Changes in autonomic and EEG patterns induced by
hypnotic imagination of aversive stimuli in man
Physiology and Biochemistry; and
Electric Systems and Automation, University of Pisa,
[Received 17 January 2000; Accepted 18 February 2000]
ABSTRACT: Autonomic and electroencephalographic (EEG) re-
sponses to aversive stimuli presented by means of hypnotic
suggestion have been studied in man. Healthy volunteers with
simple phobia were screened for susceptibility to hypnosis. The
experimental paradigm included periods of rest during which
the hypnotized subjects were asked to produce an emotionally
neutral mental image and periods of emotional activation in
which they were asked to image a phobic object. Heart rate
(HR), respiratory frequency (RF) and EEG were processed to
obtain the HR-related indexes of sympatho-vagal balance and
the EEG spectral components. The results showed a significant
increase in HR and RF with a shift of the sympatho-vagal in-
dexes towards a sympathetic predominance during the hyp-
notic emotional activation. EEG activity showed a significant
increase in the gamma band with a left fronto-central preva-
lence. There was also a less pronounced increase in the beta
In conclusion, by means of hypnosis, autonomic and
behavioral responses to fear-like stimuli can be induced in man
in a reproducible and controlled manner. Such a paradigm
could be applied in human neuroimaging studies to identify
central nervous structures that modulate stress and fear-re-
© 2000 Elsevier Science Inc.
KEY WORDS: Hypnosis, Emotions, Heart rate, Respiration, Be-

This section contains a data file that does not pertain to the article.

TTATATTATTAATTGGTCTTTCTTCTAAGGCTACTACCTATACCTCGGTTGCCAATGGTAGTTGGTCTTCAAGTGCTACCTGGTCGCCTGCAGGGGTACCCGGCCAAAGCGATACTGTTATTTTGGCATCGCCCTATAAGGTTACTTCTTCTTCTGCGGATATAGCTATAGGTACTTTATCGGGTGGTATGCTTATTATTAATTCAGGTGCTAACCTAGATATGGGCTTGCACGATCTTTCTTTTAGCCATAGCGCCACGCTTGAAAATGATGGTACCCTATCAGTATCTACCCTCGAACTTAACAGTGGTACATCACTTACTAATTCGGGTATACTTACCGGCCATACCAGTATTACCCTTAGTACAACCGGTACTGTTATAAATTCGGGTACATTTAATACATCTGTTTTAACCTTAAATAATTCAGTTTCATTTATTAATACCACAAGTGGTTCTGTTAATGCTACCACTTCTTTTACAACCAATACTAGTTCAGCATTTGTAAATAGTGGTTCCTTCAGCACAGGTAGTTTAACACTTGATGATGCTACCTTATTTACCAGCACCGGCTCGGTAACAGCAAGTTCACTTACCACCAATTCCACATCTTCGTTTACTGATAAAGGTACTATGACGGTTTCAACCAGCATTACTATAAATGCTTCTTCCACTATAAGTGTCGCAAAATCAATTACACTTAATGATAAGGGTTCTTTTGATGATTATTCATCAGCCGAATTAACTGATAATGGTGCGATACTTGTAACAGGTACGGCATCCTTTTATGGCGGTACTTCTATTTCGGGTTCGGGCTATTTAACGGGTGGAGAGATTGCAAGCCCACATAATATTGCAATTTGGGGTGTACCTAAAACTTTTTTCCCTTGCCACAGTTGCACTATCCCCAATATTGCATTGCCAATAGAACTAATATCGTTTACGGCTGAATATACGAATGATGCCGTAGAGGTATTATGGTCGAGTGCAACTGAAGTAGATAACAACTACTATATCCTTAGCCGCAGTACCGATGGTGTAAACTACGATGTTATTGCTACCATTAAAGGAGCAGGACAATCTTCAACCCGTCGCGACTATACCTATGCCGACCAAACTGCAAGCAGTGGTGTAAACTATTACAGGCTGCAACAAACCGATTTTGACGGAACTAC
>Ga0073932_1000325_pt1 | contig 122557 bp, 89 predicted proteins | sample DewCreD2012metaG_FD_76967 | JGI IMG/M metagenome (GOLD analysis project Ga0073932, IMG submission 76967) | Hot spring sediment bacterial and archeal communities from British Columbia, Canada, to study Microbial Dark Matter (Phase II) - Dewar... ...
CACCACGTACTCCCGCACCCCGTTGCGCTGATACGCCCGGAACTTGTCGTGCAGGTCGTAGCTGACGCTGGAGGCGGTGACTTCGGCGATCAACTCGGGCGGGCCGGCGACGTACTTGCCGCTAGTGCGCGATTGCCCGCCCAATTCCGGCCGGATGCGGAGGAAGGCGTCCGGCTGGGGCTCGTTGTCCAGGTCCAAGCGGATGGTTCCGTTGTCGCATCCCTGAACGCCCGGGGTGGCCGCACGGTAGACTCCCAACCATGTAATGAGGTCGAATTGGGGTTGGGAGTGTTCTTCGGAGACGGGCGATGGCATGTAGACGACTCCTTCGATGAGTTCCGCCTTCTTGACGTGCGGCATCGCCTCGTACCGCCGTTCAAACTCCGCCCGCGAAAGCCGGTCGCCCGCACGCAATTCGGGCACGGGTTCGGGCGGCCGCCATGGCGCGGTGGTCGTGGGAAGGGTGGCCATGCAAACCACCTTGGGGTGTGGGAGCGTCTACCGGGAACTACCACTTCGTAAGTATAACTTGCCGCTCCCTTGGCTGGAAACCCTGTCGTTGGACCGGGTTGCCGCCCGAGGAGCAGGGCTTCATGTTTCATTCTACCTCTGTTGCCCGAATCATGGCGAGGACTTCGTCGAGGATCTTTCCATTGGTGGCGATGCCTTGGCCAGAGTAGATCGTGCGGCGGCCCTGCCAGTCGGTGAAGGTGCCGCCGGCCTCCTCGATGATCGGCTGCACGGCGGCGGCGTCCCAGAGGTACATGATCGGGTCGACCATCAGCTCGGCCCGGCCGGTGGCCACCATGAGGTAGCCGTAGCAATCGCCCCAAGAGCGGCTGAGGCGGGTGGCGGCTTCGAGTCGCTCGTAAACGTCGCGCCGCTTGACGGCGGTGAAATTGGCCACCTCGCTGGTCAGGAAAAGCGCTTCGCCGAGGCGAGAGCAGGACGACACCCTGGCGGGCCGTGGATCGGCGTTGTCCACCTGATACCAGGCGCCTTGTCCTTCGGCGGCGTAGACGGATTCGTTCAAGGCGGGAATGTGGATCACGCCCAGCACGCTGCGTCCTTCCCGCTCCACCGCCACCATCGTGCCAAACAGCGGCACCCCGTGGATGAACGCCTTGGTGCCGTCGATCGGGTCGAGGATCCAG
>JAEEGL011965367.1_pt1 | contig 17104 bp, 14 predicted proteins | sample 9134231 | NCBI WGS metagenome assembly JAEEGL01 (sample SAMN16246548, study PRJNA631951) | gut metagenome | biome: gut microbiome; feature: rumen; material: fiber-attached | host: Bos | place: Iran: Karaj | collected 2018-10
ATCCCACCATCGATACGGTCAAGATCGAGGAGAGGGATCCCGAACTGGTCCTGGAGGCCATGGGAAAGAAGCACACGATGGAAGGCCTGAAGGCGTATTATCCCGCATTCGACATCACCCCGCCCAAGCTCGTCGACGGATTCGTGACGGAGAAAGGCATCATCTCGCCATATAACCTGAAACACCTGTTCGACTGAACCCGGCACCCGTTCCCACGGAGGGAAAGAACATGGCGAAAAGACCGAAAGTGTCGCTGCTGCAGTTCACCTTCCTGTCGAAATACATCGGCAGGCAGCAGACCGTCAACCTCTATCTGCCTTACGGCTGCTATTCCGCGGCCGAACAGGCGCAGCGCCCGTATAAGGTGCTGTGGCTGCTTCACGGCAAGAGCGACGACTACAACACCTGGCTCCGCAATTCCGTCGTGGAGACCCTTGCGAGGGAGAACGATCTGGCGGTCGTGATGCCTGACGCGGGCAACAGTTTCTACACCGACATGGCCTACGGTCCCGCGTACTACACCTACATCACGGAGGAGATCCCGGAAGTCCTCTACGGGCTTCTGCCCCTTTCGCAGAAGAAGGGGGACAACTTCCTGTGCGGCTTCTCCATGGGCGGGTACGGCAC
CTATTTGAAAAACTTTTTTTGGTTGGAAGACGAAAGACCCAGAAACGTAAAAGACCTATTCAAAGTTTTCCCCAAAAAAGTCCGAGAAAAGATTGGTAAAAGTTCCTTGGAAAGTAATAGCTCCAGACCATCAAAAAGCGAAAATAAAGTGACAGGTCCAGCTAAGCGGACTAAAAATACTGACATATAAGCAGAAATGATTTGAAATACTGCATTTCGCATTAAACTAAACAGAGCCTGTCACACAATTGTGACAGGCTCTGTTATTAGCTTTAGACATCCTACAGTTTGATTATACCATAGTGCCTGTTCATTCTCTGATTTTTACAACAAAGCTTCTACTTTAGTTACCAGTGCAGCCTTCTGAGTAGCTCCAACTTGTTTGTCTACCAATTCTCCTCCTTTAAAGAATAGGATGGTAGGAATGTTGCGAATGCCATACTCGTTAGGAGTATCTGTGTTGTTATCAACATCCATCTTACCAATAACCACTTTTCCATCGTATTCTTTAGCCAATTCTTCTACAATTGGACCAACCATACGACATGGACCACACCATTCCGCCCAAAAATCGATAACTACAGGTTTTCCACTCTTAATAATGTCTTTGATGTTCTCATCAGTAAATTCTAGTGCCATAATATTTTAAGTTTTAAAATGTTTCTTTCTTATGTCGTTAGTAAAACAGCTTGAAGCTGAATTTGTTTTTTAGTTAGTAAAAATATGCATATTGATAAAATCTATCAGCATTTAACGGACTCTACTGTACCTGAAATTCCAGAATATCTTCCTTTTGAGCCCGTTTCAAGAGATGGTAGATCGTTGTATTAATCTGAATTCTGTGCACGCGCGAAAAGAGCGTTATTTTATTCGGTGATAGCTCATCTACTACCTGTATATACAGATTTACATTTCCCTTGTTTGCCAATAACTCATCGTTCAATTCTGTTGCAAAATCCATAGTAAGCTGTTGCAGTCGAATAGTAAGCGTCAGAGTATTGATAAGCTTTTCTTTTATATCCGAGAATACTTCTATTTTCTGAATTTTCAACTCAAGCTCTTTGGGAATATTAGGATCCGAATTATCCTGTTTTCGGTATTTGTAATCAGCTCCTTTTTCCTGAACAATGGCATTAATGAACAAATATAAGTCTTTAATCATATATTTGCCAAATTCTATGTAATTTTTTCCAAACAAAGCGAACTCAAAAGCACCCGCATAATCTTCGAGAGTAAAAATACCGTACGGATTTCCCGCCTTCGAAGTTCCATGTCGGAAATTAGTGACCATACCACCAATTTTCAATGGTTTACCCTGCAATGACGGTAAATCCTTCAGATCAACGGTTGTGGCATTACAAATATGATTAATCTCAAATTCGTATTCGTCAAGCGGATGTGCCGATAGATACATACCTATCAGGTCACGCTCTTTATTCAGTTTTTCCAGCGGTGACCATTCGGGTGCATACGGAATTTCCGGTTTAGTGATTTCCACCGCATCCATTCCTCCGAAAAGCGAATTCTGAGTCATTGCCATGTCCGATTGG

In animals, including humans, the engagement with emotionally
relevant environmental situations is always accompanied by dis-
tinct modifications of autonomic and behavioral variables. These
reactions usually fall into two main categories: one, consistent with
aggressive behavior, is represented by an active type of response to
a fearful stimulus and is characterized by a massive sympathetic
activation and by desynchronization of the electroencephalogram
(EEG); the other is typical of a passive response or withdrawal and
displays an opposite pattern of autonomic and behavioral response
. In general, these emotional reactions have evolved in the
different animal species to produce the optimal behavior to fulfill
basic defensive/offensive requirements or to cope with stressful
situations produced by physical (pain, exercise, postural adjust-
ments, etc.) or purely emotional (fear, anxiety, anger, etc.) stimuli.
The adaptation of the responses to different purposes is assisted by
the coordinated action of several central nervous structures. Ani-
mal studies have indeed shown that fear-related autonomic and
behavioral responses are under the control, besides the hypothal-
amus , of specific forebrain areas, such as the central nucleus
of amygdala [27,35], the medial prefrontal cortex  and specific
cerebellar lobules [29,59,65]. Although specific autonomic and